Counsel for defendant rely strongly on the fact that there was no duty imposed by the law on defendant to maintain his mother to the extent of his ability, section 206 of the Civil Code prescribing such duty on the part of a child being limited by its terms to cases where the relative (father, mother, or child) is poor and unable to maintain himself by work. Manifestly the mother could not by any process of law have compelled support at the hands of her son. That fact, however, is of no importance here. The question on this appeal is simply whether the facts we have stated sufficiently support the conclusion of the trial court that there was no implied promise on the part of the mother to compensate her son for the support and care given.
In Moulin v. Columbet, 22 Cal. 508, this court, after speaking of the well-settled general rule that a promise to pay for services rendered and accepted is implied, said: "Such undoubtedly is the general rule upon this question. It is founded, however, upon a mere presumption of law, and is liable to be rebutted by proof of a special agreement to pay therefor a particular amount or in a particular manner, or by proof that the services were intended to be gratuitous, or even by particular circumstances, from which the law would raise the counter presumption that the services were not intended to be a charge against the party who was benefited thereby." One of the most familiar classes of cases of the kind last mentioned is that where a claim is asserted by a child against his parent or by a parent against his child for services of the kind here involved. As was well said in Murdock v. Murdock, 7 Cal. 513: "There is, perhaps, no class of cases, assumed to be based upon implied contracts, that has more embarrassed courts and jurors than cases arising between relations. These cases are always unfortunate, and from the delicacy of the relationship existing among the parties, it is often extremely difficult to arrive at their true intention. There is so great a variety in the circumstances of different cases, that it is difficult to lay down general rules." The conclusion that one is to pay for services rendered him by another is a common-sense one to which the mind naturally comes in ordinary cases "from a knowledge of the circumstances of the particular case and the ordinary dealings between man and man." But when the services are rendered between members of the same household or between those most closely related by blood, "we find other motives than the desire of gain which may prompt the exchange of mutual benefits between them." (Page v. Page, 73 N.H. 305.) It has been said many times that the question is one that must be determined on the circumstances of the particular case, the question in each case being whether it can reasonably be inferred that pecuniary compensation was in the view of the parties at the time the services were rendered or the support was furnished. (See 21 Am. Eng. Ency. of Law, 2d ed., p. 1061; Murdock v. Murdock, 7 Cal. 513; Friermuth v. Friermuth, 46 Cal. 42, 45.) In the consideration of such circumstances, the degree of the relationship may strengthen or diminish the implication that the services are acts of gratuitous kindness and affection, according to its proximity or remoteness. (1 Beach on Law of Contracts, sec. 653.) Our own decisions appear to support the doctrine that to authorize compensation in such cases the circumstances must be such as to warrant the inference that it was the expectation of both parties that compensation should be made. (Murdock v. Murdock, 7 Cal. 513; Friermuth v. Friermuth, 46 Cal. 42.) And it is emphatically declared in Murdock v. Murdock, that it is the expectations of the parties existing while the relation continued that is to control, and that no circumstance occurring afterwards can convert that into an implied contract, that was not so before.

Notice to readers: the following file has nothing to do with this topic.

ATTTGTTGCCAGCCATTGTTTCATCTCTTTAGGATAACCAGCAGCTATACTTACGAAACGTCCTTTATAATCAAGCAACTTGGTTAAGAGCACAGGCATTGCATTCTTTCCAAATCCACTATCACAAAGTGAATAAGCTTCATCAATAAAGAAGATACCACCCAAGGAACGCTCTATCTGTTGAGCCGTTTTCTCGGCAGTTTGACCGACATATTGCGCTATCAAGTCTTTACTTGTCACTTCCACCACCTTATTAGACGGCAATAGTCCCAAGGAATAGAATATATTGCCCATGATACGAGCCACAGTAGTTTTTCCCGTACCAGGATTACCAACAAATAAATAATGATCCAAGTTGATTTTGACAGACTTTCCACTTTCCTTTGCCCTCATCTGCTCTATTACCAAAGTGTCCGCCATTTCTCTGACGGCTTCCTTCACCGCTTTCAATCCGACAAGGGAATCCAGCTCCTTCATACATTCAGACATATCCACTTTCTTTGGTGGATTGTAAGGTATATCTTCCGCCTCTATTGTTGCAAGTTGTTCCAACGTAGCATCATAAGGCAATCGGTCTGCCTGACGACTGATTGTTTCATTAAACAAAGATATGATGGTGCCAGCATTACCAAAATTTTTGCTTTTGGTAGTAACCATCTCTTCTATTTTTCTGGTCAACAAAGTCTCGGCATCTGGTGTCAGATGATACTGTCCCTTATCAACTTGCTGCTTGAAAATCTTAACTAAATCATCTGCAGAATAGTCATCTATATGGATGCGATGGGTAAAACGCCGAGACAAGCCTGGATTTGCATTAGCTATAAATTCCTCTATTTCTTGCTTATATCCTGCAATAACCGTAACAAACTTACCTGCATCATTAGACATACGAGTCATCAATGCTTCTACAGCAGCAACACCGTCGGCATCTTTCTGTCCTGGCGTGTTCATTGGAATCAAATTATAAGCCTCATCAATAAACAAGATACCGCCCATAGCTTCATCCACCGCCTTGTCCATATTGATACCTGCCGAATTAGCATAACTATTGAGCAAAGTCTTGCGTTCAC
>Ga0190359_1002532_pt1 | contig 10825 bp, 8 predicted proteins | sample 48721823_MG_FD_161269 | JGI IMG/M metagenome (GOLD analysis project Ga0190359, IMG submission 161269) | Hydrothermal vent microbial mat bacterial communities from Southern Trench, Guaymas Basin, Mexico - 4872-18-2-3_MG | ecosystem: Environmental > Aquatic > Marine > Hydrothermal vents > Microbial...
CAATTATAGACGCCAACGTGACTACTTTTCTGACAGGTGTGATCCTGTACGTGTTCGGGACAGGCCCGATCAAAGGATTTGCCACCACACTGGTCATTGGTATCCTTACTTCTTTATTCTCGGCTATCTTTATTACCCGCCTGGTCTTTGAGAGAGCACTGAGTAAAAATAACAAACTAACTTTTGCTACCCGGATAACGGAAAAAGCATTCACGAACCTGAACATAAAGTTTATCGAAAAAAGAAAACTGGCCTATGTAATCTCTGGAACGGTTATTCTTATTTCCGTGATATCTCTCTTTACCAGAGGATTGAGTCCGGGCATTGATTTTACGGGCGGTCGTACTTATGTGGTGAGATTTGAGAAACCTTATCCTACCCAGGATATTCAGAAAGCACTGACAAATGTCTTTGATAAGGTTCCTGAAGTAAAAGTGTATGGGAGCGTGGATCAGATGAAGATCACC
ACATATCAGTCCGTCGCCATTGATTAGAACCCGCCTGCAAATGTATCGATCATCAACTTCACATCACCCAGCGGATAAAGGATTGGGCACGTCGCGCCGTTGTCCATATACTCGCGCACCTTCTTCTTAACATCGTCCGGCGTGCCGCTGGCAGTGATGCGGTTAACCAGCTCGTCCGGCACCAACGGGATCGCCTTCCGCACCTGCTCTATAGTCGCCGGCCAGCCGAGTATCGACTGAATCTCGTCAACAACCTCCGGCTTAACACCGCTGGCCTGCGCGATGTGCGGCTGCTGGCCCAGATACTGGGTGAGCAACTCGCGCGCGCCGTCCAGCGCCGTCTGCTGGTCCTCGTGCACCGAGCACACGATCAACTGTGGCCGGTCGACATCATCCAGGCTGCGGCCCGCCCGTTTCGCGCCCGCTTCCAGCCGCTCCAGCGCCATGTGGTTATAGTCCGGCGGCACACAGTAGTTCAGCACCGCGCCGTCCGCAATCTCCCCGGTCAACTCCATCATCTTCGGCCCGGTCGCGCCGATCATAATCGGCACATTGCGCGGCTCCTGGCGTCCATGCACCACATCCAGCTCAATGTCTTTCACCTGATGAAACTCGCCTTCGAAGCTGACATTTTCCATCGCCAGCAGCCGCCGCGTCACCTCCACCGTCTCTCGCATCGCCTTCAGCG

It appears clear to us that we would not be warranted in holding that the conclusion of the learned trial judge on this matter was without sufficient support in the evidence. A son finding his aged mother dangerously ill and unable to care for herself, being himself comfortably situated and abundantly able financially to do so, takes her to his home and makes her a member of his household, there treating her in all respects as an affectionate son would treat his mother, and repeatedly assuring her that she was always welcome to a home with him, and never intimating that she was expected to or should in justice pay him for board, lodging, or care. It seems to us that the natural inference of any reasonable person would be that neither of the parties would expect for a moment that pecuniary compensation by one to the other was contemplated by either, and certainly that the son was prompted by no such sordid motive in thus caring for his mother, even though she had property amounting in value to ten thousand dollars, and had been living in another place for some years. It is to the credit of the defendant that the record fails to indicate any such expectation on his part as that of being paid by his mother, quite clearly indicating to the contrary, as we read it, that the claim was due solely to the unfortunate differences subsequently occurring. Doubtless defendant expected, and in view of his understanding with his brother and sister properly expected, that, in the event of his mother's death, the agreement between them would be observed, but the trial court was fully warranted in concluding that he did not render the services under any expectation that his mother should render him any compensation.
The judgment is affirmed.
Shaw, J., Sloss, J., Lorigan, J., Melvin, J., and Henshaw, J., concurred.